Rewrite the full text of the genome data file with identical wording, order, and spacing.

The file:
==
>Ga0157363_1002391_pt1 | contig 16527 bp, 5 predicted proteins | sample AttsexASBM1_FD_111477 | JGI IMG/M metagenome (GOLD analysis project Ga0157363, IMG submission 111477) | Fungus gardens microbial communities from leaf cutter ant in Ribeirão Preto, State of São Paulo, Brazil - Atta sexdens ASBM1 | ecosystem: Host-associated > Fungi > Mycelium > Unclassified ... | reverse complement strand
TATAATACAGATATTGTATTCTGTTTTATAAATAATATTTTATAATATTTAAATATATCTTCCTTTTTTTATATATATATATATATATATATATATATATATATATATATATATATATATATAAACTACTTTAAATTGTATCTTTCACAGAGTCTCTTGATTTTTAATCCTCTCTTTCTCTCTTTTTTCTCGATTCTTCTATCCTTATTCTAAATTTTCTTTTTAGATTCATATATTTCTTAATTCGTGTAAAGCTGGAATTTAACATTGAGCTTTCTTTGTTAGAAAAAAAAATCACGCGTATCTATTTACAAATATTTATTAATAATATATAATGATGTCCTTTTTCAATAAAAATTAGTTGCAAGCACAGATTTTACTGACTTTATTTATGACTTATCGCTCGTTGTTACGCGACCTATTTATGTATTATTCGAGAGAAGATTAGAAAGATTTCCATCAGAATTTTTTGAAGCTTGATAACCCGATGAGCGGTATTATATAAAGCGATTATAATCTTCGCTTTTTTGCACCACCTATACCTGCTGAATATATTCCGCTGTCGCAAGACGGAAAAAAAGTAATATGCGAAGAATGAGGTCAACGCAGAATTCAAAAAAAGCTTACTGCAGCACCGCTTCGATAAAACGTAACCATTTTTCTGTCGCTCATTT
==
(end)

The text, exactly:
>Ga0157363_1002391_pt1 | contig 16527 bp, 5 predicted proteins | sample AttsexASBM1_FD_111477 | JGI IMG/M metagenome (GOLD analysis project Ga0157363, IMG submission 111477) | Fungus gardens microbial communities from leaf cutter ant in Ribeirão Preto, State of São Paulo, Brazil - Atta sexdens ASBM1 | ecosystem: Host-associated > Fungi > Mycelium > Unclassified ... | reverse complement strand
TATAATACAGATATTGTATTCTGTTTTATAAATAATATTTTATAATATTTAAATATATCTTCCTTTTTTTATATATATATATATATATATATATATATATATATATATATATATATATATATAAACTACTTTAAATTGTATCTTTCACAGAGTCTCTTGATTTTTAATCCTCTCTTTCTCTCTTTTTTCTCGATTCTTCTATCCTTATTCTAAATTTTCTTTTTAGATTCATATATTTCTTAATTCGTGTAAAGCTGGAATTTAACATTGAGCTTTCTTTGTTAGAAAAAAAAATCACGCGTATCTATTTACAAATATTTATTAATAATATATAATGATGTCCTTTTTCAATAAAAATTAGTTGCAAGCACAGATTTTACTGACTTTATTTATGACTTATCGCTCGTTGTTACGCGACCTATTTATGTATTATTCGAGAGAAGATTAGAAAGATTTCCATCAGAATTTTTTGAAGCTTGATAACCCGATGAGCGGTATTATATAAAGCGATTATAATCTTCGCTTTTTTGCACCACCTATACCTGCTGAATATATTCCGCTGTCGCAAGACGGAAAAAAAGTAATATGCGAAGAATGAGGTCAACGCAGAATTCAAAAAAAGCTTACTGCAGCACCGCTTCGATAAAACGTAACCATTTTTCTGTCGCTCATTT